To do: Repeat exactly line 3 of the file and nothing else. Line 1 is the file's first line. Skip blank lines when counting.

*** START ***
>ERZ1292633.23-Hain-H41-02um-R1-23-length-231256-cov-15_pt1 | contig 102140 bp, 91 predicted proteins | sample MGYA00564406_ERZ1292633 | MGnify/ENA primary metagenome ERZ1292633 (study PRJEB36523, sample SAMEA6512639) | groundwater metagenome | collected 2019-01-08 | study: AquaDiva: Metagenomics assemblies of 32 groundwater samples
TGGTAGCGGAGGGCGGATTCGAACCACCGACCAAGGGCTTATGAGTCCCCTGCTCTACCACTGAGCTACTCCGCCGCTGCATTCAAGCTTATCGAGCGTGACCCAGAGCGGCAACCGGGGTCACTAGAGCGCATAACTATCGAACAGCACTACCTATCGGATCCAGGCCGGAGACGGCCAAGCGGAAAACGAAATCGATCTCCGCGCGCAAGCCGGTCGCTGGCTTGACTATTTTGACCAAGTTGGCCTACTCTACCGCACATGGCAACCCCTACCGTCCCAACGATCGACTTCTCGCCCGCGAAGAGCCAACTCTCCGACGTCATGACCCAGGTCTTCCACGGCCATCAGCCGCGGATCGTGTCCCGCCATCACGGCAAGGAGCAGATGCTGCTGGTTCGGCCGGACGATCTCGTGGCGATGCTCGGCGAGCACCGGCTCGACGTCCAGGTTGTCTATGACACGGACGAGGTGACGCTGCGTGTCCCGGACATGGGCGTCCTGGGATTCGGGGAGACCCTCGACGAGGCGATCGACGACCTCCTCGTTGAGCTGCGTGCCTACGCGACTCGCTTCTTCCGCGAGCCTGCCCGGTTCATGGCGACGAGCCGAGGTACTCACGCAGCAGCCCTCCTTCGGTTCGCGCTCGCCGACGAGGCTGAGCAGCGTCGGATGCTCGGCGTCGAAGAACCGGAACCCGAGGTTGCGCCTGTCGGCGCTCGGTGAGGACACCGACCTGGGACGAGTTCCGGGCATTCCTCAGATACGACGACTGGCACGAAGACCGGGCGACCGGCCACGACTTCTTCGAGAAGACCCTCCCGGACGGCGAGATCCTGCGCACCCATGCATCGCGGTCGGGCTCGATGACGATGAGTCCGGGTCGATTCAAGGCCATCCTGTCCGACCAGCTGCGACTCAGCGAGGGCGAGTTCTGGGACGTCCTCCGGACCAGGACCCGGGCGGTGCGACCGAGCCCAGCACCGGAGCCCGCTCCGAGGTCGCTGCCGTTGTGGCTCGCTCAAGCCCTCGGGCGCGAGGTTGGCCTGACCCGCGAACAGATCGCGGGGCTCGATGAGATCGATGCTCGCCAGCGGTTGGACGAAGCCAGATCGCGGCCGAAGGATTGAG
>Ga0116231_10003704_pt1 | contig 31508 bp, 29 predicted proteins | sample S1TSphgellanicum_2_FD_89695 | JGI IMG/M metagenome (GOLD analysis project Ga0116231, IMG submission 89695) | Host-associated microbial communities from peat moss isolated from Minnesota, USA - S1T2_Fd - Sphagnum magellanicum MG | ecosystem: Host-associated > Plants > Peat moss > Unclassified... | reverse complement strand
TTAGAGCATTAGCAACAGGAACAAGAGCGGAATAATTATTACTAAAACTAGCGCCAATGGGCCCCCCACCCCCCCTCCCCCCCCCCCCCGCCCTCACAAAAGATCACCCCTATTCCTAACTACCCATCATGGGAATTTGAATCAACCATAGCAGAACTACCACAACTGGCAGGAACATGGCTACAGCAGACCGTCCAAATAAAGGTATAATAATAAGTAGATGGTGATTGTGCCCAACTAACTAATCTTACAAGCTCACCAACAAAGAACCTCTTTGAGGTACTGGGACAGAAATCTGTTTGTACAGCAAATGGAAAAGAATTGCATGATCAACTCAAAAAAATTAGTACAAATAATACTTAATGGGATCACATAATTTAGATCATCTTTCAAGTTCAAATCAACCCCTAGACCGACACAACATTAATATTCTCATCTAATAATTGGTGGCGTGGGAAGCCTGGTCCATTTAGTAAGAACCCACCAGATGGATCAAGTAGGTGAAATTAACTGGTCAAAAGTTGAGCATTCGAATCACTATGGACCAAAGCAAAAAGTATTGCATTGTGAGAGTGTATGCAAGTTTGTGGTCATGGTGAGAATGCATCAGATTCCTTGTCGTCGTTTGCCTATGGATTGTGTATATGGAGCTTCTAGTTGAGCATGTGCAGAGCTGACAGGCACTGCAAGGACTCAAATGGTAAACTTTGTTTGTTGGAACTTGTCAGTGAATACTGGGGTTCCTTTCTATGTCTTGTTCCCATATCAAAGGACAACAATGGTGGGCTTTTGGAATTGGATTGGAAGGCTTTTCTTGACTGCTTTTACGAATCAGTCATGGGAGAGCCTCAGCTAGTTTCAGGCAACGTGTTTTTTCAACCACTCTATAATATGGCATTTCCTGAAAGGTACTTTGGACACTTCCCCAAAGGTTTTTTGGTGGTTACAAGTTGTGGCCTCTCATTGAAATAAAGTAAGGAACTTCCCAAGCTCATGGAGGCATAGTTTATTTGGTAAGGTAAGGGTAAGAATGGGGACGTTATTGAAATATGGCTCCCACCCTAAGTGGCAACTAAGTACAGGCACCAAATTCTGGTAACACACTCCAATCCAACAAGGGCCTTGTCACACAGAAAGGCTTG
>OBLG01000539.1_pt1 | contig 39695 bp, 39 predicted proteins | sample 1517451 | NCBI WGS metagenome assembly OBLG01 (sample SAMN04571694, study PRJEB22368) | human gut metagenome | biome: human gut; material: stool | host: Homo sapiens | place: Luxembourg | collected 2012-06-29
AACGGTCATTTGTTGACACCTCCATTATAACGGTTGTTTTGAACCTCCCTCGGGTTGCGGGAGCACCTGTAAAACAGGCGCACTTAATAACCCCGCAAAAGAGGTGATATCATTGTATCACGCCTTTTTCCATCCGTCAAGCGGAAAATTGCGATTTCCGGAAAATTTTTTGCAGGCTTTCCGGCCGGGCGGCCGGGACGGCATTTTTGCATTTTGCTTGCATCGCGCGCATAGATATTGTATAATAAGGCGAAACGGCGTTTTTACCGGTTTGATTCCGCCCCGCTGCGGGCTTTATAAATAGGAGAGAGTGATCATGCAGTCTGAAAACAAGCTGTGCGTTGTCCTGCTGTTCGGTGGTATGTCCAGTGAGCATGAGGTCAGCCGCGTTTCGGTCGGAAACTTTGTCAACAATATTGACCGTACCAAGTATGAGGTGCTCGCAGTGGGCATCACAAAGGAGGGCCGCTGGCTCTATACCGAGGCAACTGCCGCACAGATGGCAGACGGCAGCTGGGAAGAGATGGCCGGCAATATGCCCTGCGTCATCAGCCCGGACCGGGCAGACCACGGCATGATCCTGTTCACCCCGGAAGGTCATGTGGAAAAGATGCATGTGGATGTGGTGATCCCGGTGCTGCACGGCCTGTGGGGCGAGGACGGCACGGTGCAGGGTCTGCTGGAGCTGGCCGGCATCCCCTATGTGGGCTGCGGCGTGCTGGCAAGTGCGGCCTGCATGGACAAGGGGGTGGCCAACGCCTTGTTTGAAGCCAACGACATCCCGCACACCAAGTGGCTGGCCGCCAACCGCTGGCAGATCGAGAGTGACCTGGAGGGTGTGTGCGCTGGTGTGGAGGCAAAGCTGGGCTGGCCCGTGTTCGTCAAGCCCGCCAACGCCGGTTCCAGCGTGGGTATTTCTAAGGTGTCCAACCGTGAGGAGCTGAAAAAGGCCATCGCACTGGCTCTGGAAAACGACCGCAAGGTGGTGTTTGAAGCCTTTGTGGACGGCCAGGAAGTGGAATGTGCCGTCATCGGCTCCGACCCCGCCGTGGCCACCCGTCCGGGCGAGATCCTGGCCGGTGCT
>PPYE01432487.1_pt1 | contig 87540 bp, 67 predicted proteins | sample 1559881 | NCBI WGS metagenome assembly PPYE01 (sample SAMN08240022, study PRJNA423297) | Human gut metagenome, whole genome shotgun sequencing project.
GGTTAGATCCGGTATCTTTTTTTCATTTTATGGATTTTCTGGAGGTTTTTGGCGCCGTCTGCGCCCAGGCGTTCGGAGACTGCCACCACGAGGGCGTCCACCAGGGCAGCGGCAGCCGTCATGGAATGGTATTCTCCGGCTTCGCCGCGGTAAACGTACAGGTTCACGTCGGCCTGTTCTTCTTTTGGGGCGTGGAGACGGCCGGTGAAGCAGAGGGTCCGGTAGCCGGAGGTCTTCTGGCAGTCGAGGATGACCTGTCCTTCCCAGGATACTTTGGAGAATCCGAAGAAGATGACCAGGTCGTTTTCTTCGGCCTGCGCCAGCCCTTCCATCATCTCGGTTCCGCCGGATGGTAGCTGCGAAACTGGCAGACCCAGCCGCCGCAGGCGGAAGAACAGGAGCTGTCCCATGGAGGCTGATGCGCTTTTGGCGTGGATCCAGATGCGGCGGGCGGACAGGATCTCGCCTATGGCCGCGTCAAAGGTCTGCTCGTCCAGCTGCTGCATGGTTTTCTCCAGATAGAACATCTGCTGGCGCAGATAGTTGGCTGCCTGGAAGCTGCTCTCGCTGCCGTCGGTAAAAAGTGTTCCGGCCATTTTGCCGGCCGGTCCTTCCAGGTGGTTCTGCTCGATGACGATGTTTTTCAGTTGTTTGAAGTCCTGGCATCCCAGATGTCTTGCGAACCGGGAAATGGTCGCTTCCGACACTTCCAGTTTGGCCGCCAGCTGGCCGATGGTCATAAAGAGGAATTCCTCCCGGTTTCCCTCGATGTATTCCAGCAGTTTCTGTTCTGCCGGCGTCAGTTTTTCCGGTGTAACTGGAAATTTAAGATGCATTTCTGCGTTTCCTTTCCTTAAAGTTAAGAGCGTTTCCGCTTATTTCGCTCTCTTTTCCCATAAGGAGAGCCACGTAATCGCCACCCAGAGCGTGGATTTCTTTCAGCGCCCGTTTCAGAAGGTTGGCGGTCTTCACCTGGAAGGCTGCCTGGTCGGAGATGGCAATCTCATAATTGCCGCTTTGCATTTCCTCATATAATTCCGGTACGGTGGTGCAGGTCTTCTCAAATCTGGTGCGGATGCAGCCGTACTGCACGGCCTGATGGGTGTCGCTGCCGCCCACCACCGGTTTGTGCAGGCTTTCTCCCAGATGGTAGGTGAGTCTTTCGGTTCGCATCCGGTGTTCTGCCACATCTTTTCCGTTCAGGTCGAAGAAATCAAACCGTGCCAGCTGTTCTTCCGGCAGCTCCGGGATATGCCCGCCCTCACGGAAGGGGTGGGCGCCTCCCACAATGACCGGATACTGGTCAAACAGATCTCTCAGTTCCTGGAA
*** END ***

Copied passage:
>Ga0116231_10003704_pt1 | contig 31508 bp, 29 predicted proteins | sample S1TSphgellanicum_2_FD_89695 | JGI IMG/M metagenome (GOLD analysis project Ga0116231, IMG submission 89695) | Host-associated microbial communities from peat moss isolated from Minnesota, USA - S1T2_Fd - Sphagnum magellanicum MG | ecosystem: Host-associated > Plants > Peat moss > Unclassified... | reverse complement strand